Pakistan’s Influential Army Gets New Chief, Close Aide Of Outgoing Chief Selected

Pakistan’s military leadership is undergoing a transition with Lt. Gen. Asim Munir named as the Chief of Army Staff and Lt. Gen. Sahir Shamshad Mirza named as Chairman, Joint Chiefs of Staff Committee. President Arif Alvi approved both nominations on November 24.

Lt Gen Asim Munir and Lt Gen Sahir Shamshad Mirza

Both have been promoted to the rank of General with immediate effect. Gen. Munir will take charge on November 29 while Gen. Mirza will take over on November 27. The inter-service Joint Chiefs of Staff Committee coordinates activities with its chief acting as the principal military adviser to the Pakistani Prime Minister.

The two were selected from a list of six Lieutenant Generals. Concerns had been raised about differences between the army and the government regarding the selection. Although these were dismissed by the government, the army has a history of being embroiled in political affairs.

Gen. Munir will be the army’s 17th chief. and had previously served as the Inter-Services Intelligence chief, appointed in October 2017, after being director general of Military Intelligence for a few months. However, he was replaced by Lt. Gen. Faiz Hamid in a record eight months by then-PM Imran Khan, as the government locked horns with outgoing chief Gen. Qamar Javed Bajwa.

General Qamar Javed Bajwa, 10th Chief of the Army Staff of Pakistan Army, (Pakistan Army)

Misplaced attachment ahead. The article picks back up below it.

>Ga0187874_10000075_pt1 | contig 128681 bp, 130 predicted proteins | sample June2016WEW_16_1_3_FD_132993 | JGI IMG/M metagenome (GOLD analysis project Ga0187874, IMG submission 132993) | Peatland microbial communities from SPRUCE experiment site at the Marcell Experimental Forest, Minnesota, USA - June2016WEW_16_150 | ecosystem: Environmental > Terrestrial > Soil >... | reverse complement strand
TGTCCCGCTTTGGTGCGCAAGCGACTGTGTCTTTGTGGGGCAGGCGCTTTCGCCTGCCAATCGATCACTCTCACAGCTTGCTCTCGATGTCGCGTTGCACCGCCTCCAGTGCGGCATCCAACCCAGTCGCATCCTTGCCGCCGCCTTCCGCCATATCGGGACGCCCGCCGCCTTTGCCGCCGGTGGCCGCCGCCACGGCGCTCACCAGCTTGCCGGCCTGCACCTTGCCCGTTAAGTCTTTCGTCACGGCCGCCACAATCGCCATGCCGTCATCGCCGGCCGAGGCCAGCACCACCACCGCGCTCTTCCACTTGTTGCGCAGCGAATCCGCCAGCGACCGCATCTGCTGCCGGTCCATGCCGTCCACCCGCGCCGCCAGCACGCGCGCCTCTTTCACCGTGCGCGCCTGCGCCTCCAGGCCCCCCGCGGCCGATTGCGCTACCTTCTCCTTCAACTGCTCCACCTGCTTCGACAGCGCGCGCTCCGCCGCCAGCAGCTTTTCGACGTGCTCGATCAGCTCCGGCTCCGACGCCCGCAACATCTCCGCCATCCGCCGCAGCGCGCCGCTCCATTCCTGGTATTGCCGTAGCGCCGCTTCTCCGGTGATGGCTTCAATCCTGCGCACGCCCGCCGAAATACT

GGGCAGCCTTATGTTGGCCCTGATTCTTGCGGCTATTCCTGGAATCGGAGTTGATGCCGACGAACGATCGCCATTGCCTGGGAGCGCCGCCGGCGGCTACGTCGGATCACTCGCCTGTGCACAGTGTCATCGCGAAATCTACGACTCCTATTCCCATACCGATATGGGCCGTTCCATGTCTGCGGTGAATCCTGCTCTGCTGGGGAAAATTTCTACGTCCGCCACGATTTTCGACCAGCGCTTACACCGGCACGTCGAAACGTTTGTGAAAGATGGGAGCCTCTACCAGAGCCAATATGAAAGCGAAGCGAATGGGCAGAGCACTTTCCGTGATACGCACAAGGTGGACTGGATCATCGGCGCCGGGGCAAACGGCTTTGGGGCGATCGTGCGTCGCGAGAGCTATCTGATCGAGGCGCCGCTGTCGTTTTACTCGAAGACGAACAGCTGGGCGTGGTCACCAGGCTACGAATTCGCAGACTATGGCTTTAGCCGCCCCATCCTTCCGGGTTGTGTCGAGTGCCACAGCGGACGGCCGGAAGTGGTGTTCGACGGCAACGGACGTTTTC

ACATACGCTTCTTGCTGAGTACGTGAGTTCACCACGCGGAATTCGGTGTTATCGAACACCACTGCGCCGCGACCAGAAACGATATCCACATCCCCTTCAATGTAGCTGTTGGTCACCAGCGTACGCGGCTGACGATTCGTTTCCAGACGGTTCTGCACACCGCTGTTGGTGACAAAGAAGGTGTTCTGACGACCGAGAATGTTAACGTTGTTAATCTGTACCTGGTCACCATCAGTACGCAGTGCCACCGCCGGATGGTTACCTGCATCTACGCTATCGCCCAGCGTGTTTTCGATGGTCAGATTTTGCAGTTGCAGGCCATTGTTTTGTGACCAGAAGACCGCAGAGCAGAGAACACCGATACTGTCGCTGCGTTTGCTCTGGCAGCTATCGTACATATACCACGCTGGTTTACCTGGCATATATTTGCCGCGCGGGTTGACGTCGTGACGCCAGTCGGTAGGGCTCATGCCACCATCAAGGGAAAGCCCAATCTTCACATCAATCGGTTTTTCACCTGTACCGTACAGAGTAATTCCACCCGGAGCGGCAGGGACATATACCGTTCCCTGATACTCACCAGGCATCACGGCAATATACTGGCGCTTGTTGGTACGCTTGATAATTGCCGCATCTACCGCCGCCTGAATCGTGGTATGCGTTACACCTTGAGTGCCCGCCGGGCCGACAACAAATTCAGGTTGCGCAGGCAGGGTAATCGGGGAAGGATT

Gen. Bajwa’s extended six year tenure had witnessed political turmoil, particularly with Imran Khan. Tensions with India were also high for much of his tenure. His time in the role also saw efforts to improve border security with Afghanistan. However, cross-border clashes continue, even after the takeover of the country by the Taliban. Challenges of terrorism posed by the Tehrik-i-Taliban Pakistan and Baloch liberation groups have also remained unresolved.

These will continue to be the major challenges faced by Gen. Munir as Pakistan is expected to uphold the fragile ceasefire along the Line of Control with India in the east, combat terrorism in the western provinces, deal with the Afghan Taliban along the north-west and provide a safe haven for foreign investments to bolster the floundering economy. Cooperation with China is expected to rise even as the tango with the U.S. and the West continues.

Gen. Munir’s tenure will be closely watched by external rivals and friends alike, but his primary challenge will be overcoming the political, economic and security fragility within.